Evaluation of Social Determinants of Health and Prostate Cancer Outcomes Among Black and White Patients: A Systematic Review and Meta-analysis - Beyond the Abstract

Immense resources have been dedicated to identifying innate biological differences between Black and White men that could explain the disparities in prostate cancer with the results being equivocal at best. Prostate cancer, the most commonly diagnosed solid organ cancer in men, represents perhaps the greatest disparity in outcomes in oncology.1 Few studies, if any, have attempted to evaluate the association between prostate cancer outcomes and social determinants of health (SDOH). The Department of Health and Human Services (HHS) defines SDOH as "the conditions in the environments where people are born, live, learn, work, play, worship and age that affect a wide range of health, functioning, and quality-of-life outcomes and risks".2 With the historical and continued oppression of Black people that transcends income and educational level, evaluating the association between SDOH and disparities in healthcare outcomes is crucial to determine initiatives to mitigate these continued inequities.

This systematic review and meta-analysis of publications comparing prostate cancer outcomes between Black and White men in the US was performed, focusing on prostate-cancer specific mortality (PCSM) and overall survival (OS) endpoints. Using SDOH definitions from the department of HHS, a scoring system was derived to evaluate the incorporation of SDOH in the analysis conducted in each study. All included manuscripts were categorized as low, intermediate, or high based on the incorporation of SDOH variables. A total of 1,019,908 patients were accounted for in the 47 papers included in the final analysis, with a median follow-up of 66.0 months.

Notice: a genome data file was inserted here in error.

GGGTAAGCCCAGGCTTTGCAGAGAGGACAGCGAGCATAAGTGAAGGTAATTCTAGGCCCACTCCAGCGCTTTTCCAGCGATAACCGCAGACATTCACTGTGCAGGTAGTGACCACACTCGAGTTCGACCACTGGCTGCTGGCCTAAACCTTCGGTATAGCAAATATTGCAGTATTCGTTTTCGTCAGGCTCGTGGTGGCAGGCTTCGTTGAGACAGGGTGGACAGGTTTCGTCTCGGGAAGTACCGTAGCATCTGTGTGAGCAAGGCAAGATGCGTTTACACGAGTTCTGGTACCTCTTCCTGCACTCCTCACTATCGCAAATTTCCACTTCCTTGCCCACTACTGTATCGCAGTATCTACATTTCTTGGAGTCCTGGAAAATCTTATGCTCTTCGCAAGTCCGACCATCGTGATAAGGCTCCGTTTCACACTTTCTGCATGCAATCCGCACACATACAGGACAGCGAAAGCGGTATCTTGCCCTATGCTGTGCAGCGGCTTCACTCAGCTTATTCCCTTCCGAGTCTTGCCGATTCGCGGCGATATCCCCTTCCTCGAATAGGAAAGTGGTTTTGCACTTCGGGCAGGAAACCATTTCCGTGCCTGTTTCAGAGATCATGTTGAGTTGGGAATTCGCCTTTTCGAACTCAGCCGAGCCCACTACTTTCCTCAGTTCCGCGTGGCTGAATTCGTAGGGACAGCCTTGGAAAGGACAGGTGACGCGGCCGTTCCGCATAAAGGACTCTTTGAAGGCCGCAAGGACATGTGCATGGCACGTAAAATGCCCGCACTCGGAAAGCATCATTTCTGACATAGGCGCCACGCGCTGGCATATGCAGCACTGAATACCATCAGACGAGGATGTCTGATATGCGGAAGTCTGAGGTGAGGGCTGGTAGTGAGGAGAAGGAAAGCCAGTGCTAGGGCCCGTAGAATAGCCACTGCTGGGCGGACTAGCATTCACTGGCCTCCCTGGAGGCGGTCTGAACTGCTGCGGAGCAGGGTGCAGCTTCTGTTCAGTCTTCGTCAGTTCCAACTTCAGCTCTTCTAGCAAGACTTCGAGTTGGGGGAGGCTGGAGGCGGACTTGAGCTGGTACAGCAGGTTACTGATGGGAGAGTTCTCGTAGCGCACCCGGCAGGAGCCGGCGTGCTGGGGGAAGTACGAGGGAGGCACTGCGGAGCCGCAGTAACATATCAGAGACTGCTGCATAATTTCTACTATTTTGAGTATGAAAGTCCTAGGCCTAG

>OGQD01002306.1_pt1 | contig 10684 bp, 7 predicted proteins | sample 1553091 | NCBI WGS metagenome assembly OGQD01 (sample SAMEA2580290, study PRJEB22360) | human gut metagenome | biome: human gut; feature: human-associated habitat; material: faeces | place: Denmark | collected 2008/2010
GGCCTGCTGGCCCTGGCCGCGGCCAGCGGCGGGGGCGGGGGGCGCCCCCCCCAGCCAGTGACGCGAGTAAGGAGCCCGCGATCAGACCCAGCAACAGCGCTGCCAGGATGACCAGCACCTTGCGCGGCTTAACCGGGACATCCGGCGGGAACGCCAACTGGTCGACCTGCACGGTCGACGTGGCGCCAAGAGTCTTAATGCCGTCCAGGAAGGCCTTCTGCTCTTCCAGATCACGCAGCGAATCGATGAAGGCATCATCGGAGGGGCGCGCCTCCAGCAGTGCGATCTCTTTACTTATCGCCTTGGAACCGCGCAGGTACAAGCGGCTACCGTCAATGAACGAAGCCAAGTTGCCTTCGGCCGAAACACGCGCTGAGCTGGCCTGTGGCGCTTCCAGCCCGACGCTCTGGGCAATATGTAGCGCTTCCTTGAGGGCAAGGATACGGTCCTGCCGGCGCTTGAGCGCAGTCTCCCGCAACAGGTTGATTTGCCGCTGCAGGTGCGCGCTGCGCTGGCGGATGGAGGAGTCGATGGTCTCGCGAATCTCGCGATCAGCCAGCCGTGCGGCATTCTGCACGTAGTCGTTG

Among the studies that did a poor job of incorporating SDOH into the analysis, Black men had higher PCSM (HR 1.29; 95% CI 1.17-1.41, p < 0.001). Conversely, in those studies with a high SDOH score, Black men had significantly lower PCSM (HR 0.86, 95% CI 0.77-0.96, p = 0.02). Studies with a high SDOH score also reported no significant difference between Black and White men when evaluating the OS endpoint (HR 0.94, 95% CI 0.85-1.04, p = 0.23). Finally, this study found that multiple manuscripts were published despite having a high degree of data missing (ex., missing T stage in 46.8% of studies), and of those studies with missing data, over 40% of published studies did not report how the missing data were handled in the analysis.

This meta-analysis spurs a greater call to action to the research community to see racism—rather than race— as one of the many drivers of disparities in disease-specific outcomes. SDOH disparities disproportionally impact Black populations in America; however, the effects of racism are infrequently acknowledged in prostate cancer literature.3,4 Future research should incorporate SDOH variables into models to evaluate the biological impact of societal inequities on our patients. Assessment of social factors should be standardized in patient encounters and electronic medical records to mitigate missing registry data. Investigation into other cancers and medical conditions can also improve understanding of the interplay of SDOH with health outcomes and advance cancer health equity. Failure to implement change will continue the vicious trend of poorer outcomes for our most underserved and disadvantaged populations.

Written by: Helen Sun, MD,1 Maheetha Bharadwaj,2 & Randy Vince, MD1

  1. Department of Urology, University Hospitals of Cleveland, Case Western Reserve University, Cleveland, OH
  2. Department of Urology, University of Washington, Seattle, WA

  1. US Department of Health and Human Services. Surveillance, Epidemiology, and End Results (SEER) Program, SEER*Stat Database. National Cancer Institute, DCCPS, Surveillance Research Program. Accessed December 5, 2022. www.seer.cancer.gov
  2. Centers for Disease Control and Prevention. Social Determinants of Health at CDC. Published online December 8, 2022. Accessed March 1, 2023. https://www.cdc.gov/about/sdoh/index.html
  3. Vince R, Spratt DE. Drivers of racial disparities in prostate cancer trial enrollment. Prostate Cancer Prostatic Dis. 2021;24(4):946-947. doi:10.1038/s41391-021-00427-z
  4. Vince RA, Eyrich NW, Mahal BA, Stensland K, Schaeffer EM, Spratt DE. Reporting of Racial Health Disparities Research: Are We Making Progress? JCO. 2022;40(1):8-11. doi:10.1200/JCO.21.01780
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